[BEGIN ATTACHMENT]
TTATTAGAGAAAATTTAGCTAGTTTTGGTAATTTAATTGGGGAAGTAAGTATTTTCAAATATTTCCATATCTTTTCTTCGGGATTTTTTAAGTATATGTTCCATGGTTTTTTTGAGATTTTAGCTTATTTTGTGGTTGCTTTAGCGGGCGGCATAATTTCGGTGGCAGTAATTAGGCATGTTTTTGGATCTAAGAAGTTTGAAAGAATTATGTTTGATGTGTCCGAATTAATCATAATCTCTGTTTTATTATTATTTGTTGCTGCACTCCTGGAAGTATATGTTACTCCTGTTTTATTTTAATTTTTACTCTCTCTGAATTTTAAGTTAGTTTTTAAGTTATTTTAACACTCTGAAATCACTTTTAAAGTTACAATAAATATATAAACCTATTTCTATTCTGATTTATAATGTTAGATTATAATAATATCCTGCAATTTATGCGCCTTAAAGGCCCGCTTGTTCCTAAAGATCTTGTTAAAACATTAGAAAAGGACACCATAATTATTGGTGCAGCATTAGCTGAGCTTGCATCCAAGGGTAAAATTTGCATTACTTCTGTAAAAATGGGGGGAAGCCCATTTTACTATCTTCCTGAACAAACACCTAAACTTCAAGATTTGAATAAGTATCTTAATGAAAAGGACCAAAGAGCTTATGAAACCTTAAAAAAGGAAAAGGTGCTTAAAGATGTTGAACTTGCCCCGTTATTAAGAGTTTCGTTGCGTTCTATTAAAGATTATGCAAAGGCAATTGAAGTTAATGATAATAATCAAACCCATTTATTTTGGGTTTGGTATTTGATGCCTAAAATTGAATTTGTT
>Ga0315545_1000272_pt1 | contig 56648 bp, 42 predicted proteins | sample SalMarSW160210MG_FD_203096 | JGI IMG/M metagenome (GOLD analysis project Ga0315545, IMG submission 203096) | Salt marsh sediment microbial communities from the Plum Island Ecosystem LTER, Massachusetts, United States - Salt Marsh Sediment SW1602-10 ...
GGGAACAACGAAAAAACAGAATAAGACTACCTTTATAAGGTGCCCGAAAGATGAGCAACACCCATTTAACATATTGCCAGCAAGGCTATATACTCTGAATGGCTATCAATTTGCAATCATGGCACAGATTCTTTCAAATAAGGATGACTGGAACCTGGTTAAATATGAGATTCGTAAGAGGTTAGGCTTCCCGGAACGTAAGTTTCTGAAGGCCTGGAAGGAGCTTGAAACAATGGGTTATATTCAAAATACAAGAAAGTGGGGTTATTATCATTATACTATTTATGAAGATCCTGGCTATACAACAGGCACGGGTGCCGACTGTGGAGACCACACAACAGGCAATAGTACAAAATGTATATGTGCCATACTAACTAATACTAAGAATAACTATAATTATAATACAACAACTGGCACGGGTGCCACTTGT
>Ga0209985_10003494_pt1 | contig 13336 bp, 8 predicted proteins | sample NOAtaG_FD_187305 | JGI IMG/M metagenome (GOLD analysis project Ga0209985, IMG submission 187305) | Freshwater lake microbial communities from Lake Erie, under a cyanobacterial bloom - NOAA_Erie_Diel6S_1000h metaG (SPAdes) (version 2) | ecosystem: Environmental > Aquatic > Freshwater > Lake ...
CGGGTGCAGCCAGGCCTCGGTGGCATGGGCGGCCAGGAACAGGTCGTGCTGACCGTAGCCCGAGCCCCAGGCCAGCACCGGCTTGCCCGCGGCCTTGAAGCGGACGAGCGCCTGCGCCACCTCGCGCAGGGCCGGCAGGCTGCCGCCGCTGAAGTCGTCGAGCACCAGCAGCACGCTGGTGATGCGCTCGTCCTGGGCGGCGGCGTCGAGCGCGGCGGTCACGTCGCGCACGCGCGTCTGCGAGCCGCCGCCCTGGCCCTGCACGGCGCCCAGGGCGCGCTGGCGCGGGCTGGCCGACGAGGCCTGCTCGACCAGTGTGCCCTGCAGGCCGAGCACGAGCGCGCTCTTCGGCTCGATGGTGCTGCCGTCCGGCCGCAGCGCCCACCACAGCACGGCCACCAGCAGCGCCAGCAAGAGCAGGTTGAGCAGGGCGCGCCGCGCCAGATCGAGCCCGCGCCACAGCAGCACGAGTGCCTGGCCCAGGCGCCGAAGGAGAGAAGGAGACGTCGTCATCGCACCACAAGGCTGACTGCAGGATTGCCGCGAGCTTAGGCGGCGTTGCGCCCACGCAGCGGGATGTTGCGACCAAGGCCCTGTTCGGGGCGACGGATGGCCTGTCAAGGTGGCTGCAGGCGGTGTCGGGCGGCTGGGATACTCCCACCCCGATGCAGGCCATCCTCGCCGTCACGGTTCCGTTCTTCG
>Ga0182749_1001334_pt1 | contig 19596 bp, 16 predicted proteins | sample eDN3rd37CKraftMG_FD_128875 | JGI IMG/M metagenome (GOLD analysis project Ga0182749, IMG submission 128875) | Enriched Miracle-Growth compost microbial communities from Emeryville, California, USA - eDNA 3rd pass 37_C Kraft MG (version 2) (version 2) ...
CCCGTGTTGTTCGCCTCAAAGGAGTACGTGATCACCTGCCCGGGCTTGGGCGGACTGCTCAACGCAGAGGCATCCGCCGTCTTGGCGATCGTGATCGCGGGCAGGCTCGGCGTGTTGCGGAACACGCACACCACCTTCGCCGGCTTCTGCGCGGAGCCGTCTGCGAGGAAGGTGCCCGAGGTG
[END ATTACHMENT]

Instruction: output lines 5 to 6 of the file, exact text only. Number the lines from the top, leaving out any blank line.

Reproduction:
CGGGTGCAGCCAGGCCTCGGTGGCATGGGCGGCCAGGAACAGGTCGTGCTGACCGTAGCCCGAGCCCCAGGCCAGCACCGGCTTGCCCGCGGCCTTGAAGCGGACGAGCGCCTGCGCCACCTCGCGCAGGGCCGGCAGGCTGCCGCCGCTGAAGTCGTCGAGCACCAGCAGCACGCTGGTGATGCGCTCGTCCTGGGCGGCGGCGTCGAGCGCGGCGGTCACGTCGCGCACGCGCGTCTGCGAGCCGCCGCCCTGGCCCTGCACGGCGCCCAGGGCGCGCTGGCGCGGGCTGGCCGACGAGGCCTGCTCGACCAGTGTGCCCTGCAGGCCGAGCACGAGCGCGCTCTTCGGCTCGATGGTGCTGCCGTCCGGCCGCAGCGCCCACCACAGCACGGCCACCAGCAGCGCCAGCAAGAGCAGGTTGAGCAGGGCGCGCCGCGCCAGATCGAGCCCGCGCCACAGCAGCACGAGTGCCTGGCCCAGGCGCCGAAGGAGAGAAGGAGACGTCGTCATCGCACCACAAGGCTGACTGCAGGATTGCCGCGAGCTTAGGCGGCGTTGCGCCCACGCAGCGGGATGTTGCGACCAAGGCCCTGTTCGGGGCGACGGATGGCCTGTCAAGGTGGCTGCAGGCGGTGTCGGGCGGCTGGGATACTCCCACCCCGATGCAGGCCATCCTCGCCGTCACGGTTCCGTTCTTCG
>Ga0182749_1001334_pt1 | contig 19596 bp, 16 predicted proteins | sample eDN3rd37CKraftMG_FD_128875 | JGI IMG/M metagenome (GOLD analysis project Ga0182749, IMG submission 128875) | Enriched Miracle-Growth compost microbial communities from Emeryville, California, USA - eDNA 3rd pass 37_C Kraft MG (version 2) (version 2) ...